NOTE RE MD-DC-VA Germantown Meeting Presentation:
I made an error in my presentation at the Germantown meeting, 11/5/05.
The envelope or boundary curve for the region swept out by sliding
a ladder around a corner may not arise as the discriminant of a quadratic
equation, as I claimed. My error was in confusing two different families
of lines. For the ladder problem, when I attempt to ascertain whether
or not a given point lies on a line in the family of lines, I end up with
a quartic equation. It may be that a different algebraic approach might
lead to a quadratic, but this seems dubious to me now. It may also
be that the discriminant of the quartic vanishes on the envelope or boundary
curve, but I have not verified that.
The quadratic comments are accurate in the context of a different family
of lines, one for which the sum of the x and y intercepts is
a fixed constant. This is actually a common design for string art.
For example, take one line with y intercept 9 and x intercept
1, then create a second line with y intercept 8 and x
intercept 2, and continue in like fashion, repeatedly incrementing the x
and y intercepts by 1 and -1, respectively. This is shown in
the figure below.
If we let p be the x intercept for each line, and use that as the parameter for this family of lines, then we can express the equation for such a line as follows:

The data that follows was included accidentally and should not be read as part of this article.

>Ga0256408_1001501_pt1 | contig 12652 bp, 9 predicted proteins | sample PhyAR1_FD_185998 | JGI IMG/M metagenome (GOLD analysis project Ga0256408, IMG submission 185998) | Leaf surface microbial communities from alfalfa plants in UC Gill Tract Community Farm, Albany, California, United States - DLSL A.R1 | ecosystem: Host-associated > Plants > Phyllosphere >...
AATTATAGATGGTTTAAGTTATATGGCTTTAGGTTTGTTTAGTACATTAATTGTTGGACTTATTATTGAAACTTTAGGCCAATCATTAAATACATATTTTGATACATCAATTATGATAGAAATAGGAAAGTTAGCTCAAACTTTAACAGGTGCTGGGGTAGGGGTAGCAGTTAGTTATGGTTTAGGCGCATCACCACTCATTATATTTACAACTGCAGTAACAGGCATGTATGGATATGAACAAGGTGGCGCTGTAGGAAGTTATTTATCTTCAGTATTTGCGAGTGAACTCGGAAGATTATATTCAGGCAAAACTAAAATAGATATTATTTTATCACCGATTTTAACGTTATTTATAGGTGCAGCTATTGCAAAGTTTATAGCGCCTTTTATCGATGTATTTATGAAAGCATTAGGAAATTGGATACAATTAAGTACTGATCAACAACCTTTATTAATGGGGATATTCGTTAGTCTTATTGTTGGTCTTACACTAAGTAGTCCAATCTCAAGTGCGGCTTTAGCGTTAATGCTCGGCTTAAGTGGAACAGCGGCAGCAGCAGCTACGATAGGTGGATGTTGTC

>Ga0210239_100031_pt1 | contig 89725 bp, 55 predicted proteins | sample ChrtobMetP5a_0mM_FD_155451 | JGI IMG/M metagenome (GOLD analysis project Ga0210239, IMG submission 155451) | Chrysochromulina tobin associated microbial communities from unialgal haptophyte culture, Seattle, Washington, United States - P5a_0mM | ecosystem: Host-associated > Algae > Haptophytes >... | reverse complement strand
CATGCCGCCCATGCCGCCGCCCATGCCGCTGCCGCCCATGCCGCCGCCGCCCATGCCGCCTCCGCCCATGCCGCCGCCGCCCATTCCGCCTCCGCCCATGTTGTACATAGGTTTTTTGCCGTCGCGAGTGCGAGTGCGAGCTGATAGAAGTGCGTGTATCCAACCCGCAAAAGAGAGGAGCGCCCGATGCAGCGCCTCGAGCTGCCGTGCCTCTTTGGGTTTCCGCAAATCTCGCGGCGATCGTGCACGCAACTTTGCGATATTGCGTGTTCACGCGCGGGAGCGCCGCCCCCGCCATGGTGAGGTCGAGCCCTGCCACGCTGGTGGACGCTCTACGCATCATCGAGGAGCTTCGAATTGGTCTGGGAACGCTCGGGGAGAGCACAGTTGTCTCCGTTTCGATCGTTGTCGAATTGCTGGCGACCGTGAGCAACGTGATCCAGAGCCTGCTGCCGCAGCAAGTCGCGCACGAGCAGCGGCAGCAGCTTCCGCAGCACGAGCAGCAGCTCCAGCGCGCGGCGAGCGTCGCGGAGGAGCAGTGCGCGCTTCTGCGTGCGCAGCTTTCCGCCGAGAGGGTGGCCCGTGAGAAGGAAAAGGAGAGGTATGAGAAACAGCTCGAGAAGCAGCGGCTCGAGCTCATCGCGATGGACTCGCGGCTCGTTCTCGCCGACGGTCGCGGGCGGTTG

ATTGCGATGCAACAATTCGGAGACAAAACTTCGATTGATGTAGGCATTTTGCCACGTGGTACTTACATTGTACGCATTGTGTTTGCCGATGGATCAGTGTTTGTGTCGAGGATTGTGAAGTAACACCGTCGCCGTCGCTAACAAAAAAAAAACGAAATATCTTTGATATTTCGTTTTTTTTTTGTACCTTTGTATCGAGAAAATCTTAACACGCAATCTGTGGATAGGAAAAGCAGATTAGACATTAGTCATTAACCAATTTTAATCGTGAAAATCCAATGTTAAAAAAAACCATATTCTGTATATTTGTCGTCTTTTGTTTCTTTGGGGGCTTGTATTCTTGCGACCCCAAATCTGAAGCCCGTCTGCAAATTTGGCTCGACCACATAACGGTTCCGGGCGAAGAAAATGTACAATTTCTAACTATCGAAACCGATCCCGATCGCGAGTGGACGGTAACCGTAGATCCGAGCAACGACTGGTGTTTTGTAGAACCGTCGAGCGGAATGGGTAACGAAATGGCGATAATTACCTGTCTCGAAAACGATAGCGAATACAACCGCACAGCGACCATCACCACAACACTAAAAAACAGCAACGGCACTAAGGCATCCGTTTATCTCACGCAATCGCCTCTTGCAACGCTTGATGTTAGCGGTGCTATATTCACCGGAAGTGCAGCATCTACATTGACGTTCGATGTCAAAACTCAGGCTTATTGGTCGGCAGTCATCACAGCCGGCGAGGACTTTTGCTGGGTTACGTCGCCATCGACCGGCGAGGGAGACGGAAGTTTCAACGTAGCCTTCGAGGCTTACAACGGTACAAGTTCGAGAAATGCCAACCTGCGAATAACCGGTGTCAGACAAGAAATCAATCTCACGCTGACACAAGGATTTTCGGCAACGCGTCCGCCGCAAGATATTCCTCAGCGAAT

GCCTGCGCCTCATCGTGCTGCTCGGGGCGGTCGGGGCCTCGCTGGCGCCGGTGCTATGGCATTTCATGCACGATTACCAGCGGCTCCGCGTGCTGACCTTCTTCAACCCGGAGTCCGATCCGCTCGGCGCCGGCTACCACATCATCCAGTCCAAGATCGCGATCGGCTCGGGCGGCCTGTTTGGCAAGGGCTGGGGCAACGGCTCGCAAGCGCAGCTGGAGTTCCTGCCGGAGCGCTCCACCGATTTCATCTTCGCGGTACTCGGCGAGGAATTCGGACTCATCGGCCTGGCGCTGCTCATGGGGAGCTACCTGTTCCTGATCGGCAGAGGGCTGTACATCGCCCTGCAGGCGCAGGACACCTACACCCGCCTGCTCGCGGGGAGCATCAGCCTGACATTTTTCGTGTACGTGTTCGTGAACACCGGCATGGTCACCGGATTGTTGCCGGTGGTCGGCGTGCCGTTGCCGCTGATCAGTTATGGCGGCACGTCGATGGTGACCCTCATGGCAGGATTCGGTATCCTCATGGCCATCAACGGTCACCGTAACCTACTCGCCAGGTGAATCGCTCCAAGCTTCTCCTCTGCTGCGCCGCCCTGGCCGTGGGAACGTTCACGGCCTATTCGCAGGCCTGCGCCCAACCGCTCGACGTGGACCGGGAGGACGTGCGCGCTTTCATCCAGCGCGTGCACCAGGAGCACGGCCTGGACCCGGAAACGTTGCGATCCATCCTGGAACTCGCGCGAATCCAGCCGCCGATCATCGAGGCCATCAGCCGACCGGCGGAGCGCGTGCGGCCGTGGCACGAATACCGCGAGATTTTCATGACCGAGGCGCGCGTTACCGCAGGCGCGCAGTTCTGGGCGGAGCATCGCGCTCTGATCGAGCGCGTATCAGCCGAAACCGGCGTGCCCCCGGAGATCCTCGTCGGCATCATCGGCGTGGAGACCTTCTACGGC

(10 - p) x + py = p(10 - p)
The envelope in this case is a parabola with axis of symmetry along
the line y = x, and the equation of the parabola can be obtained by
using the discriminant of a quadratic equation.
Here is how that works: let (x , y) be a fixed
but arbitrary point in the first quadrant, and ask Does this point lie
on the line for some value of the parameter p? To find out, solve
the equation for p in terms of x and y. The equation
is clearly quadratic in p and can be expressed in the form
and the discriminant is given by D = (y - x -
10)2 - 40x. If D > 0 then
there are two solutions, indicating that the point (x
, y) is on two of the lines in the family. In this case,
the point is in the shaded part of the first quadrant. If D
< 0 there are no solutions. This means that the point (x
, y) is not on any of the lines, and so is in the part of the
plane that is left unshaded. The boundary between these two regions
is the envelope of the family of lines, and this corresponds to the points (x
, y) for which D vanishes. Thus we see that the
envelope curve has the equation
(y - x - 10)2
for this family of lines.